The school year began in mid- to late-September to accommodate the farming and ranching lifestyle.
Black elementary-age students in the community attended school in churches, Page said. High school students had to travel to Kemp High School in Bryan until the A&M Consolidated Negro School was established in 1941, according to an associated historical marker. The school’s name changed to Lincoln School in 1946. The site is now home to the Lincoln Center, where the historical marker is located.
Lancaster, 92, said the center of life for A&M Consolidated students was the A&M campus, where there was a grocery store, Heaton Hall, where they got their books, and the YMCA, where the A&M students held yell practice.
“Campus was home,” he said.
With miles of sidewalks accessible to them, Lancaster said, he and his friends would roller skate and ride their bicycles all over campus. All the students, whether they lived on campus, off campus or came in from one of the rural communities, played together, he said.
He said it was on one of those bike rides through campus that he was bitten on the foot by the original Reveille.
Before radios and TVs were widely available, Page said, sports and school plays were an important activity to the community.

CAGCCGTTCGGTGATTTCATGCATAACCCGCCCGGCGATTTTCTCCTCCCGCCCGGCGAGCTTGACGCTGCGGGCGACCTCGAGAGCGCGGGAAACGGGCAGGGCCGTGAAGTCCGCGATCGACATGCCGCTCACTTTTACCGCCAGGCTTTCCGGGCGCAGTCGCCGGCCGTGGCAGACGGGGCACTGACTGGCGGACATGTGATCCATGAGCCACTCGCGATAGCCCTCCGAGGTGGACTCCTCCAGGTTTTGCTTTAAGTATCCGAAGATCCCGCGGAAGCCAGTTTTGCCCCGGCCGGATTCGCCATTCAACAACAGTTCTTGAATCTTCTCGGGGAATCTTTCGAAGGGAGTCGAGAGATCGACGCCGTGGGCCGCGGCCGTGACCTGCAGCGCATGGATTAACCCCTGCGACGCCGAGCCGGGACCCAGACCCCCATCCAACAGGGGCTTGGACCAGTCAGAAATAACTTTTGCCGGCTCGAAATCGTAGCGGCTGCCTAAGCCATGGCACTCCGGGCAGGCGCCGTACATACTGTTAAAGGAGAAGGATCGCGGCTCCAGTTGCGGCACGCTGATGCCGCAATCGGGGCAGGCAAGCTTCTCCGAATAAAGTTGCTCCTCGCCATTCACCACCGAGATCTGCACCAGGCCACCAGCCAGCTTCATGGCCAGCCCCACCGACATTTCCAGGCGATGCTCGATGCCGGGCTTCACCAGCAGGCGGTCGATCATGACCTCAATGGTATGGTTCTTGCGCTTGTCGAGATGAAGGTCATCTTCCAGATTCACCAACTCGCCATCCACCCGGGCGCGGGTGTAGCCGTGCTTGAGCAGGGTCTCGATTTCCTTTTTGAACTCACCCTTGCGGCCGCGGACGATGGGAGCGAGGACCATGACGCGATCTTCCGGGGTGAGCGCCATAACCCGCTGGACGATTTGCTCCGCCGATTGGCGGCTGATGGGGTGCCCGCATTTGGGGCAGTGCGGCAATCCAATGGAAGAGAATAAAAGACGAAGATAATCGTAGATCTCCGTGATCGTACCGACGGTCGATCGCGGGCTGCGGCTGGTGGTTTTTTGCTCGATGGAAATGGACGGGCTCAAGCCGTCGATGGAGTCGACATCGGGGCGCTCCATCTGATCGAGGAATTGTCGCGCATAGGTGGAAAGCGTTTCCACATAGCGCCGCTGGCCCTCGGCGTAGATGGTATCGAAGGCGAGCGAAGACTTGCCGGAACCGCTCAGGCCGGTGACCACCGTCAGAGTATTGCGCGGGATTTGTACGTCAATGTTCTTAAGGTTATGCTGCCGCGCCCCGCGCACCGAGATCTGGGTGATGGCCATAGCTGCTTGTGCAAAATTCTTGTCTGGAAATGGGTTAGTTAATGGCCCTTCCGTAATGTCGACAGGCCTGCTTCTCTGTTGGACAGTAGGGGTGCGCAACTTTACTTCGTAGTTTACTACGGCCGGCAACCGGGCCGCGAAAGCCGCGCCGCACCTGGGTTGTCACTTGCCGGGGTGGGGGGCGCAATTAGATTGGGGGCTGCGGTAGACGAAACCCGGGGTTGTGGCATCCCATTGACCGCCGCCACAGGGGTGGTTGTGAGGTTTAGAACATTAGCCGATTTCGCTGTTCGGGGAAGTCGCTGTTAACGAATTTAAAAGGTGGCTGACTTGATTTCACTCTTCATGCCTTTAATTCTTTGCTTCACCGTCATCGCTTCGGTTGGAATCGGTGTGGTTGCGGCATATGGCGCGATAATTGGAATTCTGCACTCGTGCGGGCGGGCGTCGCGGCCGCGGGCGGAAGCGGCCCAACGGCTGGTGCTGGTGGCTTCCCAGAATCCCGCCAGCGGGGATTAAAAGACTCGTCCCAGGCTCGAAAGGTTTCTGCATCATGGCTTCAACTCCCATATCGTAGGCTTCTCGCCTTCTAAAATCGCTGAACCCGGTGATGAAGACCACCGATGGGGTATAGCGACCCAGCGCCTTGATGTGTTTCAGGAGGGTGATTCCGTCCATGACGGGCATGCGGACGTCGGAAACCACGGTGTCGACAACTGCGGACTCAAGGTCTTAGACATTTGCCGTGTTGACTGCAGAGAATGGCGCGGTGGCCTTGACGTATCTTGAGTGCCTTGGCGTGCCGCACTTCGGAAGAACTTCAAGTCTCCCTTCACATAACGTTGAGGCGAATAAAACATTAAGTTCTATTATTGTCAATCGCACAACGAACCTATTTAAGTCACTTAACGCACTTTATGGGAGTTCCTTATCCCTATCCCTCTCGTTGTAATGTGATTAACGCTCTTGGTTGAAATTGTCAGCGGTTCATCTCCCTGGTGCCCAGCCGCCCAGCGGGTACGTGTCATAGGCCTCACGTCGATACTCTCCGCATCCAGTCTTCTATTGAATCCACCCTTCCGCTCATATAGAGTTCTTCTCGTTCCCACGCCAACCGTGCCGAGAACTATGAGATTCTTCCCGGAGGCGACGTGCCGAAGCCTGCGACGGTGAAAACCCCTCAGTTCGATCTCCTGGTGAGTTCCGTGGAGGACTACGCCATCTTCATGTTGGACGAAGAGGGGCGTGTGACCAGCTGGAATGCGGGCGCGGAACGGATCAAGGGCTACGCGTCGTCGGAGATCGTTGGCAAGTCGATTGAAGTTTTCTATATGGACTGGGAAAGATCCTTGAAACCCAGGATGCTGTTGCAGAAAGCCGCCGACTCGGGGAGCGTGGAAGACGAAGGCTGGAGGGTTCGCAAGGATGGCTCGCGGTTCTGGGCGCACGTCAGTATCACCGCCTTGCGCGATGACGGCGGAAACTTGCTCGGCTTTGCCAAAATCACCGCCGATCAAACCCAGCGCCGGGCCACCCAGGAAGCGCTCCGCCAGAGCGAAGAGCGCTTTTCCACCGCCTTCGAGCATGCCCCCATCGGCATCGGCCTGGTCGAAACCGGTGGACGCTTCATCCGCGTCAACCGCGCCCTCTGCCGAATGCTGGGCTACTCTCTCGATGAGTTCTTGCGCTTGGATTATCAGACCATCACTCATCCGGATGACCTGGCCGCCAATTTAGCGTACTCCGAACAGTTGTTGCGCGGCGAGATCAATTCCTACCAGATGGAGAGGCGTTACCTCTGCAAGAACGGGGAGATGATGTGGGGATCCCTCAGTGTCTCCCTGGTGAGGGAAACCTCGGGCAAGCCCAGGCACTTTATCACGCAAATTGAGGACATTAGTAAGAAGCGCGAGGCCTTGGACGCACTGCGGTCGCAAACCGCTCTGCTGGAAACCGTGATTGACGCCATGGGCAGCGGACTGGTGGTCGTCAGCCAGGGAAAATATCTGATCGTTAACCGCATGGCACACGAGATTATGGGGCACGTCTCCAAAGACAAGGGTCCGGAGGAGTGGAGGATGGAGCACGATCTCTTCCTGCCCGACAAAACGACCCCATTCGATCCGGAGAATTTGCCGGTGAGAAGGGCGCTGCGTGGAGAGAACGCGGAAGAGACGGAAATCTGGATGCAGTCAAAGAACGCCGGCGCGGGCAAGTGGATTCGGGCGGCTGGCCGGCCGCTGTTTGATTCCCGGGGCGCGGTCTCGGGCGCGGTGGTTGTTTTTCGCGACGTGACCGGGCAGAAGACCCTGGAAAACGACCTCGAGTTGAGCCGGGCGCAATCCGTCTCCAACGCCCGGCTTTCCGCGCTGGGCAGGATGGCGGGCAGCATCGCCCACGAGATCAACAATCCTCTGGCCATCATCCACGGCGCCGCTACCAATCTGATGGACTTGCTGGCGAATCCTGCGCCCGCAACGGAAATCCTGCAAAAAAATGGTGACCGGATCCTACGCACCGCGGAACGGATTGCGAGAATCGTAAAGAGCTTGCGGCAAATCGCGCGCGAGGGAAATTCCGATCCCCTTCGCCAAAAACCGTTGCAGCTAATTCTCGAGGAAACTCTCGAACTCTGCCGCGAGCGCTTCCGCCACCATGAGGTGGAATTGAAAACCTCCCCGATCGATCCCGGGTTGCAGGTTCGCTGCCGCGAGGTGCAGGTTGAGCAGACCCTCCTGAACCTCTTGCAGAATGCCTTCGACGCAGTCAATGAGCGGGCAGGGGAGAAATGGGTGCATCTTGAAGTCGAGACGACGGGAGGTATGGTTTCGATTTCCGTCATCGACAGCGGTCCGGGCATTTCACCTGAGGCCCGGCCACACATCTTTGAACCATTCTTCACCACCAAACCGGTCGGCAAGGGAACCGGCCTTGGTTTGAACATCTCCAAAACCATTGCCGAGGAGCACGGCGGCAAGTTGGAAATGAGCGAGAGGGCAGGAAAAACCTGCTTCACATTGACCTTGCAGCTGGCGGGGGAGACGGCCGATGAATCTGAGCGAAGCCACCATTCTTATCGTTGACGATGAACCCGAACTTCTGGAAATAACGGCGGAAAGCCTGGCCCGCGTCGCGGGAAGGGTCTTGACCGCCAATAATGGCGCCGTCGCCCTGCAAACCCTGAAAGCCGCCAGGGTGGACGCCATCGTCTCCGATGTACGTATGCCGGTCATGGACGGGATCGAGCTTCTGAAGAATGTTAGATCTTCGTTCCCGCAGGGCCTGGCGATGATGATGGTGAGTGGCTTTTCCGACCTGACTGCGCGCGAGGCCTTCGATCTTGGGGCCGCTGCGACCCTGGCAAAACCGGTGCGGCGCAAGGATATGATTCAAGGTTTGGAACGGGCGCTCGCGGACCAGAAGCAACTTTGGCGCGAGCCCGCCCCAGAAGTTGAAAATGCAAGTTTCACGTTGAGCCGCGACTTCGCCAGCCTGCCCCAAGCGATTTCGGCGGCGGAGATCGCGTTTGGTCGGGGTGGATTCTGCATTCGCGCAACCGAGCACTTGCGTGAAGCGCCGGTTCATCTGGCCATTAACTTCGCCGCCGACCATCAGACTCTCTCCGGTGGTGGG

Lancaster, who also served on the College Station school board in the 1970s, played cello in the orchestra. The program for A&M Consolidated School’s third annual Little Symphony Orchestra concert from 1936 shows the conductor was Richard Dunn, who led the Aggie Band and developed the famous “Block T” formation.
Bond said one of his favorite things about Consol is the diverse list of successful alumni that includes professional athletes, Grammy Award winners, national news correspondents and actors.
“It almost ties back to its early roots of pulling different people from outlying communities,” he said. “Can you imagine what a hodgepodge — when you’re pulling a kid in 1922 from Wellborn, which was way out there back then and mixing them with the professor’s kids? I don’t think you can really define A&M Consolidated as being a jock school or a geek school or an artists’ school. It’s just part of a fabric of a large cross-section of successful people.”
Elder said she is honored to invest in future generations of A&M Consolidated High School graduates.
“I would have never thought back in the ’80s that I would ever come back to my alma mater and be able to help shape the lives of our young men and women,” she said.
The school had planned to have a big assembly to mark its 100th year, but COVID-19 has halted those plans. Elder said she is talking with students and district administrators to find alternatives to celebrate the milestone.
The Centennial Committee is establishing an endowment through the College Station ISD Education Foundation that will be earmarked for use at A&M Consolidated High School.
To help raise money for the endowment, the committee is collecting donations and offering sponsorship opportunities. Groups or individuals can sponsor commemorative banners or benches and bricks that will be placed in the Centennial Plaza the group plans to develop.
For more information about the centennial, the school and district’s history or to donate, go to www.consol100years.com.